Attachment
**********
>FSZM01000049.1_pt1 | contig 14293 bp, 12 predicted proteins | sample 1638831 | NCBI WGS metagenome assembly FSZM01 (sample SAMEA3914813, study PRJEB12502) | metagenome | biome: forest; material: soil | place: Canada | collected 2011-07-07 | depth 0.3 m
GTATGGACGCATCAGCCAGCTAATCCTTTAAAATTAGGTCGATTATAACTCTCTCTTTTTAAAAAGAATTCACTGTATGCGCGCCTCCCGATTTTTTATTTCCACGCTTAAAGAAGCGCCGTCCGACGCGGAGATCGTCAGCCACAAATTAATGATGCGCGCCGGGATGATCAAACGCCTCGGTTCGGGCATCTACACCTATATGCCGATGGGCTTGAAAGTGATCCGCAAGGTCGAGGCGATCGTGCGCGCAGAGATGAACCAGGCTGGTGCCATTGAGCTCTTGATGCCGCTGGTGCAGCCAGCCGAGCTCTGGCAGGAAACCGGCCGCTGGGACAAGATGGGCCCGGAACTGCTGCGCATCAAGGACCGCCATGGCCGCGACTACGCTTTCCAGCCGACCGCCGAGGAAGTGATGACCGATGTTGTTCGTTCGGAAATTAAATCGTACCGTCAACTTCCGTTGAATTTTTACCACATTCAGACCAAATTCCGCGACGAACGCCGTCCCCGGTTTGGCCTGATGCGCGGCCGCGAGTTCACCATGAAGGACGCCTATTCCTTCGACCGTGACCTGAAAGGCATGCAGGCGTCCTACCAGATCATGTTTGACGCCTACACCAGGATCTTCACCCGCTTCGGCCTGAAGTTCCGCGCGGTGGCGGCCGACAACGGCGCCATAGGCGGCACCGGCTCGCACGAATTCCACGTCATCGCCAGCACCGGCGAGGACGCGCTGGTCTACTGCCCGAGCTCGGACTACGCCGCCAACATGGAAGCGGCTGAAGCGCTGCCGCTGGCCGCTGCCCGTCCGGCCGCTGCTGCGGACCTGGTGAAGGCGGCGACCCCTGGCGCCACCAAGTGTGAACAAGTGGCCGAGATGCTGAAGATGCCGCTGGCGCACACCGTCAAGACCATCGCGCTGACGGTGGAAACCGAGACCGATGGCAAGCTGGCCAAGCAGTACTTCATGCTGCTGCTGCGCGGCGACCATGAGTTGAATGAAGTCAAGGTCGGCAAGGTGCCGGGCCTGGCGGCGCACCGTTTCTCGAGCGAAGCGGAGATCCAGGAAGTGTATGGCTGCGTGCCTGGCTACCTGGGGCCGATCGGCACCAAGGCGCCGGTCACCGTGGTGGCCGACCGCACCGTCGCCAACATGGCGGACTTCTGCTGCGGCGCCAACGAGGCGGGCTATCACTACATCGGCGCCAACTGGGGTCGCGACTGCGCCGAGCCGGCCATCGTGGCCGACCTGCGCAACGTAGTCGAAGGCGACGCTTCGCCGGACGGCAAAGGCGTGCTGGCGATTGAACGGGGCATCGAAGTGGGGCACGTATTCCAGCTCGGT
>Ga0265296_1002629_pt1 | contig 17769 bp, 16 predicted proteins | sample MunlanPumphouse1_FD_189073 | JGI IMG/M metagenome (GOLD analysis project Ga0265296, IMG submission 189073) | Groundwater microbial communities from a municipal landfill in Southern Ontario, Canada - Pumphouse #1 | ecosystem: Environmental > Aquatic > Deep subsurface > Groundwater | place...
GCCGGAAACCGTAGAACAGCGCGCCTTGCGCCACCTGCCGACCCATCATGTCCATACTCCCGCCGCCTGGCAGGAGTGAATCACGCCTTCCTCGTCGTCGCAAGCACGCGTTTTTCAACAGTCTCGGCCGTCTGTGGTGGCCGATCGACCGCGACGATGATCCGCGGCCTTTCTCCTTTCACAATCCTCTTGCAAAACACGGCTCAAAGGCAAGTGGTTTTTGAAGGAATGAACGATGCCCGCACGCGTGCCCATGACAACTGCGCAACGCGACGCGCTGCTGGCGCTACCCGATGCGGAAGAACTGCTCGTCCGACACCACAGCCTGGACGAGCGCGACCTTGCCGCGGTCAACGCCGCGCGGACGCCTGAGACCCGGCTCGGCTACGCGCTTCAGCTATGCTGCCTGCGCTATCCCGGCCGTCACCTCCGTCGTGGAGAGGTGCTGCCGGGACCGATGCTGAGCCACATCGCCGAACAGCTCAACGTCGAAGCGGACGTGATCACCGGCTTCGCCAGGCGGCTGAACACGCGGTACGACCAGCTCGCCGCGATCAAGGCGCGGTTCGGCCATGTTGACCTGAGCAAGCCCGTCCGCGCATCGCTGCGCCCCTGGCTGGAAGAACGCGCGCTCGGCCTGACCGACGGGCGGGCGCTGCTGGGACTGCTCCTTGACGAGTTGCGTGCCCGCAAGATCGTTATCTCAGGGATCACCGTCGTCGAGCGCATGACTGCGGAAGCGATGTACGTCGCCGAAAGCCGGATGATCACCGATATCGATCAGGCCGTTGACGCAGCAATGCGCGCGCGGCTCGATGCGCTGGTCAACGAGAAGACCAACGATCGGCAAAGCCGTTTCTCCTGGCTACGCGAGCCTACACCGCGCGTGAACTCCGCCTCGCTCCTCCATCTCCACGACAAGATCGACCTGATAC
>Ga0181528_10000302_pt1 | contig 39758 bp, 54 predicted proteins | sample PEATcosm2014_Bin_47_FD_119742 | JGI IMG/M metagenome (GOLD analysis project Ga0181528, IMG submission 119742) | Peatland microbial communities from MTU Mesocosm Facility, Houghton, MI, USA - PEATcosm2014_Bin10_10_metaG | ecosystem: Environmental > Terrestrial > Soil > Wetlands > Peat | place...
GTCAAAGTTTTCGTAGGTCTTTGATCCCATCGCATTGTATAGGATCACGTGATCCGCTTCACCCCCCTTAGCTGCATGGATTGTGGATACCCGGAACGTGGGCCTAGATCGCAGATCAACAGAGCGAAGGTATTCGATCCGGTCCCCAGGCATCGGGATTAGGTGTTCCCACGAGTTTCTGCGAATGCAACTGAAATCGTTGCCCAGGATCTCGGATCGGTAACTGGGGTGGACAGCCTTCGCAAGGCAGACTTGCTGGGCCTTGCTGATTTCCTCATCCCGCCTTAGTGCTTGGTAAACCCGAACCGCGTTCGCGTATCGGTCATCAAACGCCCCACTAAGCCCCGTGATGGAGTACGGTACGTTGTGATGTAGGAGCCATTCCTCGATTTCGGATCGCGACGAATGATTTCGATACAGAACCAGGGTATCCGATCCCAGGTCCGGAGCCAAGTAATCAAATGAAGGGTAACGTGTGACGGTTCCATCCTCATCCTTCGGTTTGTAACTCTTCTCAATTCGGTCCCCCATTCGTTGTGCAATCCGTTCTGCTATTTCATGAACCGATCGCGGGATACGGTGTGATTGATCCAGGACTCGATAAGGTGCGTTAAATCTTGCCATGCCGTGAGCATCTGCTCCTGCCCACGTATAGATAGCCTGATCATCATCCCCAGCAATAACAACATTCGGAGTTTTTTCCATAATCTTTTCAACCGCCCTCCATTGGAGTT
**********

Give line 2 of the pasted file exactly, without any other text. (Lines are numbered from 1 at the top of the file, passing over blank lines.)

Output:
GTATGGACGCATCAGCCAGCTAATCCTTTAAAATTAGGTCGATTATAACTCTCTCTTTTTAAAAAGAATTCACTGTATGCGCGCCTCCCGATTTTTTATTTCCACGCTTAAAGAAGCGCCGTCCGACGCGGAGATCGTCAGCCACAAATTAATGATGCGCGCCGGGATGATCAAACGCCTCGGTTCGGGCATCTACACCTATATGCCGATGGGCTTGAAAGTGATCCGCAAGGTCGAGGCGATCGTGCGCGCAGAGATGAACCAGGCTGGTGCCATTGAGCTCTTGATGCCGCTGGTGCAGCCAGCCGAGCTCTGGCAGGAAACCGGCCGCTGGGACAAGATGGGCCCGGAACTGCTGCGCATCAAGGACCGCCATGGCCGCGACTACGCTTTCCAGCCGACCGCCGAGGAAGTGATGACCGATGTTGTTCGTTCGGAAATTAAATCGTACCGTCAACTTCCGTTGAATTTTTACCACATTCAGACCAAATTCCGCGACGAACGCCGTCCCCGGTTTGGCCTGATGCGCGGCCGCGAGTTCACCATGAAGGACGCCTATTCCTTCGACCGTGACCTGAAAGGCATGCAGGCGTCCTACCAGATCATGTTTGACGCCTACACCAGGATCTTCACCCGCTTCGGCCTGAAGTTCCGCGCGGTGGCGGCCGACAACGGCGCCATAGGCGGCACCGGCTCGCACGAATTCCACGTCATCGCCAGCACCGGCGAGGACGCGCTGGTCTACTGCCCGAGCTCGGACTACGCCGCCAACATGGAAGCGGCTGAAGCGCTGCCGCTGGCCGCTGCCCGTCCGGCCGCTGCTGCGGACCTGGTGAAGGCGGCGACCCCTGGCGCCACCAAGTGTGAACAAGTGGCCGAGATGCTGAAGATGCCGCTGGCGCACACCGTCAAGACCATCGCGCTGACGGTGGAAACCGAGACCGATGGCAAGCTGGCCAAGCAGTACTTCATGCTGCTGCTGCGCGGCGACCATGAGTTGAATGAAGTCAAGGTCGGCAAGGTGCCGGGCCTGGCGGCGCACCGTTTCTCGAGCGAAGCGGAGATCCAGGAAGTGTATGGCTGCGTGCCTGGCTACCTGGGGCCGATCGGCACCAAGGCGCCGGTCACCGTGGTGGCCGACCGCACCGTCGCCAACATGGCGGACTTCTGCTGCGGCGCCAACGAGGCGGGCTATCACTACATCGGCGCCAACTGGGGTCGCGACTGCGCCGAGCCGGCCATCGTGGCCGACCTGCGCAACGTAGTCGAAGGCGACGCTTCGCCGGACGGCAAAGGCGTGCTGGCGATTGAACGGGGCATCGAAGTGGGGCACGTATTCCAGCTCGGT